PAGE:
When working on your own blog post ideas, try cutting an element from one idea and “pasting” it into another.
For example, if you write in the career space, you might, for example, have a couple of long-standing ideas for topics you feel you ought to cover but feel uninspired by both. Maybe one is a post about creating the perfect resume (done to death), and maybe the other is about maximizing your productivity during your working day (really, again?)
Both ideas are desperately ordinary, but cutting up the concepts and rearranging them might produce a far more interesting blog post idea about, say, writing a resume in record time.
You can even use this technique to create interesting new hybrids based on other people’s ideas.
Let’s say the following were two of your favorite posts on BBT:
- 317 Power Words That’ll Instantly Make You a Better Writer
- 9 Plugins for Growing Your Email List That Work So Well It Feels Like Cheating
You could use the cut-up technique to create “9 Power Words for Growing Your Email List” – a post about the persuasive language you should use to get people to subscribe to your list.
Generating ideas in this way is a form of chemistry. And combining two ordinary concepts can produce something explosive – like popping Mentos in a Coke bottle.
#3 Ask “What Would Jesus Do?”
Okay, maybe not Jesus. That was just to get your attention.
But ask yourself this: what would your most creative writing heroes do with this idea?
In what direction would they take it? What spin would they put on it?
This is a useful trick because when you’re still developing writing skills – and particularly when you’re finding your voice – your conception of yourself as a writer is fuzzy.
However, the writing personas of your online heroes spring vividly to mind.
So channel their distinctive brand of creativity to your own ends.
What would Jeff Goins do with this idea? How would Tim Ferriss approach it? What about James Altucher? Or (of course) Jon Morrow?
Allowing yourself to imagine how others would tackle your idea can reveal all kinds of possibilities that previously eluded you.
#4 Jump into Your DeLorean and Hit the Gas
Time travel has inspired countless Hollywood movies, but as a blogger, it’s more common to focus on the present. You naturally want to give your readers what they need right now.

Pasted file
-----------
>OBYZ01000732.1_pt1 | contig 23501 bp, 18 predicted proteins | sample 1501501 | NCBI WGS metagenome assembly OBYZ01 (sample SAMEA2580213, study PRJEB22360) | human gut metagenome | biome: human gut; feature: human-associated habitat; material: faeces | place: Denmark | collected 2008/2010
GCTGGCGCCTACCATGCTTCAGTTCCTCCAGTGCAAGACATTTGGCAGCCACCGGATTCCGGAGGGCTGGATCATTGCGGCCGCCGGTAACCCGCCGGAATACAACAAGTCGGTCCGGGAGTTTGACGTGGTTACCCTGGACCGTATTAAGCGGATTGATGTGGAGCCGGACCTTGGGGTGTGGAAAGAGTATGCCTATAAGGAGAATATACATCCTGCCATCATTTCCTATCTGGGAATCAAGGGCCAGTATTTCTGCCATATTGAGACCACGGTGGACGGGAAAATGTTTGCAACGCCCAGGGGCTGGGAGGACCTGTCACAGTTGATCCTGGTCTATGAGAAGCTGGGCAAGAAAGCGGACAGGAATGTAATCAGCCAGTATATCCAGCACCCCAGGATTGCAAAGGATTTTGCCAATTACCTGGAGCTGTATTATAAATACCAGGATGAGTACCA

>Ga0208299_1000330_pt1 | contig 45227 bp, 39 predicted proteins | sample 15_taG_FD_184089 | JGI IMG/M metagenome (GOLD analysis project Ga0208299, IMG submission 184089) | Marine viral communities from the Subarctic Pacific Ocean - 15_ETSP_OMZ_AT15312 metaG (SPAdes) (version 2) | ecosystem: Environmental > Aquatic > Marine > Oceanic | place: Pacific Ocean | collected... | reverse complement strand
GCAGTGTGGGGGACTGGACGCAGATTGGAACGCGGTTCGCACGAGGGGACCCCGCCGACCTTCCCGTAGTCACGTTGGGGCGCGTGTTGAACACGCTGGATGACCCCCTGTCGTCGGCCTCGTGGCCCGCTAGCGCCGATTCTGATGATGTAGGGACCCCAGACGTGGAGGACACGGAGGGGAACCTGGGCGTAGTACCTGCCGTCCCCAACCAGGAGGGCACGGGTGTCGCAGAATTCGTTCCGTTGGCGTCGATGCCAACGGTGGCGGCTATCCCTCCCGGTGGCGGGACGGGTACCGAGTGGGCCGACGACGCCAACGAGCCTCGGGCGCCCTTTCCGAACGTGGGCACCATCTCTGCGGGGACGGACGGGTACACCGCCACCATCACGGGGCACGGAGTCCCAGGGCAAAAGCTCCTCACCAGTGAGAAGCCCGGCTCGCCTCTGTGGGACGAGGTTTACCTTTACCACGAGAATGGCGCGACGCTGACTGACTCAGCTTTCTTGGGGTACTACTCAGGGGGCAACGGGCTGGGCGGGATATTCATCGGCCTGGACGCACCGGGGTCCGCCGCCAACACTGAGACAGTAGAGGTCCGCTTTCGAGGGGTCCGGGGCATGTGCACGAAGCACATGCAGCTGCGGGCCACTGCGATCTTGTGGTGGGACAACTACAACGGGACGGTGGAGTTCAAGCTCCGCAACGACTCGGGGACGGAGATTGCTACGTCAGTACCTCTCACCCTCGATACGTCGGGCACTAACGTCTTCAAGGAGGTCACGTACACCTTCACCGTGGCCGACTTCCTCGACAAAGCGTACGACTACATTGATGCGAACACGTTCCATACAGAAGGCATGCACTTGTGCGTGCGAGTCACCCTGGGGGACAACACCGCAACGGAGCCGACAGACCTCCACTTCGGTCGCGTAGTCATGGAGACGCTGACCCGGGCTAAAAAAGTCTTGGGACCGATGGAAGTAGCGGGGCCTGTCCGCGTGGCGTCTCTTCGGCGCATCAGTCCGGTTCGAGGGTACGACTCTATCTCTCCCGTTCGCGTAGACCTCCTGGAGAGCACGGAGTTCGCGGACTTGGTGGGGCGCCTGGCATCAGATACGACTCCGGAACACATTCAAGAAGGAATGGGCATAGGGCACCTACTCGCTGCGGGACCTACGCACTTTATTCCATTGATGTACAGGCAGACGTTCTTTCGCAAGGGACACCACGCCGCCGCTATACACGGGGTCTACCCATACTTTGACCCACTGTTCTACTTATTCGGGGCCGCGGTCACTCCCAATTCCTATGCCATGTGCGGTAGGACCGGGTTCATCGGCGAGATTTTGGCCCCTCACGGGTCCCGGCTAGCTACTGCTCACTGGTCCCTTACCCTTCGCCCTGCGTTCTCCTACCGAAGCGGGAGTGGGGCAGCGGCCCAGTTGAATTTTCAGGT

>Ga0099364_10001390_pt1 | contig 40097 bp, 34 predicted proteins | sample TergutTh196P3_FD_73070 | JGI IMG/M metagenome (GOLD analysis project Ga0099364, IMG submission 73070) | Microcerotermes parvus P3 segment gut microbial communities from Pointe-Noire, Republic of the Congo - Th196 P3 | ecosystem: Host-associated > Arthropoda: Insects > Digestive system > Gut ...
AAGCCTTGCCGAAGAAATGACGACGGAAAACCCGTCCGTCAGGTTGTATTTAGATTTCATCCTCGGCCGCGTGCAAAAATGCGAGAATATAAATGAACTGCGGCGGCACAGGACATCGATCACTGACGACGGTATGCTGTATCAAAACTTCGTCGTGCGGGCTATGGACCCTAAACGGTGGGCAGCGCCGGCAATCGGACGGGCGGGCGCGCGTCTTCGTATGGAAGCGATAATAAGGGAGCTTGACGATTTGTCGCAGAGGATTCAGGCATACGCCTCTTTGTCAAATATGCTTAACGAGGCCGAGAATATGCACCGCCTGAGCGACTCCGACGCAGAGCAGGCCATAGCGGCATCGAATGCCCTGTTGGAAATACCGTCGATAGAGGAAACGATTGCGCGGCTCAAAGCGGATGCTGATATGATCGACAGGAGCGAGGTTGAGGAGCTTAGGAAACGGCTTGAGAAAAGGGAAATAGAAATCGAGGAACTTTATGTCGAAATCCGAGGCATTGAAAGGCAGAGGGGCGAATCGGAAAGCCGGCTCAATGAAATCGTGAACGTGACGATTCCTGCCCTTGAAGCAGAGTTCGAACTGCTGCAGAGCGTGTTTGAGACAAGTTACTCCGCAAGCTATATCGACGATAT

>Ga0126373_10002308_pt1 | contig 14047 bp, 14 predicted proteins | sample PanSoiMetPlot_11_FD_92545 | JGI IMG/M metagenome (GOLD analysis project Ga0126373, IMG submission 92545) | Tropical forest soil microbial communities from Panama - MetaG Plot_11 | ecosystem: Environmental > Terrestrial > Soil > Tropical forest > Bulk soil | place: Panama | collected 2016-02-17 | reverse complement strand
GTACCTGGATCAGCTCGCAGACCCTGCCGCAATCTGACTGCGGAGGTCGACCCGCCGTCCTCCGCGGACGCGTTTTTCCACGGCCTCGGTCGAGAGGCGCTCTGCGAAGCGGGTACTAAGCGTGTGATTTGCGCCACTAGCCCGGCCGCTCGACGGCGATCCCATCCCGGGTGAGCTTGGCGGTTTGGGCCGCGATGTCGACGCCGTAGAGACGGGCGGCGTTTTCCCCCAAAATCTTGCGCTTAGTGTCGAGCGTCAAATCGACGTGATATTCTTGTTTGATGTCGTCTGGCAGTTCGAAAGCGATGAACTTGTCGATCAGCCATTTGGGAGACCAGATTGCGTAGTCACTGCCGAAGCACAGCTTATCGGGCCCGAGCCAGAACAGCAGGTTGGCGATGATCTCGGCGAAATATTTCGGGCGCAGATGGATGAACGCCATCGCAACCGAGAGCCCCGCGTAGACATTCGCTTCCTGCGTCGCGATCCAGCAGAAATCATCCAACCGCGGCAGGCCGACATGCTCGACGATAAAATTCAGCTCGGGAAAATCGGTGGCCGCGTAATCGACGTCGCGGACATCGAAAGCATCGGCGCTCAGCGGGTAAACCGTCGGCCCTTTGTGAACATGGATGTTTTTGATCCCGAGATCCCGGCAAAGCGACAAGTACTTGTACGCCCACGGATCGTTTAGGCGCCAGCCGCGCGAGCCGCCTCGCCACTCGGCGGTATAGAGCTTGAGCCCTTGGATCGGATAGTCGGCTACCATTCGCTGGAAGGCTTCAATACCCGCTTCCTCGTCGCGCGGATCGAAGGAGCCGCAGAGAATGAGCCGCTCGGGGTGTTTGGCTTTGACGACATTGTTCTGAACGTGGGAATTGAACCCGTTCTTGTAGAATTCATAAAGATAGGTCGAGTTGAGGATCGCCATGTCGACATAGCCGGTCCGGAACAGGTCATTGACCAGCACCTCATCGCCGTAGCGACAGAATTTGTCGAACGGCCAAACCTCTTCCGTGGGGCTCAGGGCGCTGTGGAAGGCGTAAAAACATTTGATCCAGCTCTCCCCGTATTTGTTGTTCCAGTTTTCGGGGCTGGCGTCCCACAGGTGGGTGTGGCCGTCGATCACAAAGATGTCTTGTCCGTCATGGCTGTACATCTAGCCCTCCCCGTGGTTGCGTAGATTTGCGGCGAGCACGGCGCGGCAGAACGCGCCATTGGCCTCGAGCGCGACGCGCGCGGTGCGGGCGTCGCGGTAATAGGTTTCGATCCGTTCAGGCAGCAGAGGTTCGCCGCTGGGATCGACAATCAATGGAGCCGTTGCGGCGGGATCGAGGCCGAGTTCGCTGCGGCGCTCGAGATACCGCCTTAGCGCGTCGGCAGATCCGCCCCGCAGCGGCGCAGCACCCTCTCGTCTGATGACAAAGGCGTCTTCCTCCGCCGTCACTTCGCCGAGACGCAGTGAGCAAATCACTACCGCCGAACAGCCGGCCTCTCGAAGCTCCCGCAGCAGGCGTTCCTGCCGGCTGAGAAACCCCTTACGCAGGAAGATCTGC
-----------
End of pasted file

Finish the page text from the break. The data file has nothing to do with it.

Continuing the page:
But shifting your perspective backwards and forwards along the timeline is a fantastic way to add spice to a tired idea. It also helps you hold the interest of readers who are more (or indeed less) advanced than your average audience member.
So if you write about weight loss, instead of writing another collection of tips about losing weight, why not jump into the future and explore some tips about maintaining your ideal weight after a successful weight-loss initiative?
Or head into the past and write about what to do before you start any kind of healthy eating or exercise regime. How do you mentally prepare? What unhealthy triggers should you be aware of? What temptations should you remove from your home?
Alternatively, if you blog in the social media space, don’t write about how to get more followers on Twitter; jump forward in time and write about how to make the most of your following once you hit 1,000 or even 10,000 followers.
Or rewind and give readers a list of reasons they might want to start their Twitter profile from scratch.
By projecting a so-so idea into the future or the past, you can often make it as distinctive as a futuristic sports car with gull-wing doors.
#5 Be Intentionally Obscure
Ever notice how some TV shows seems like second-rate versions of others?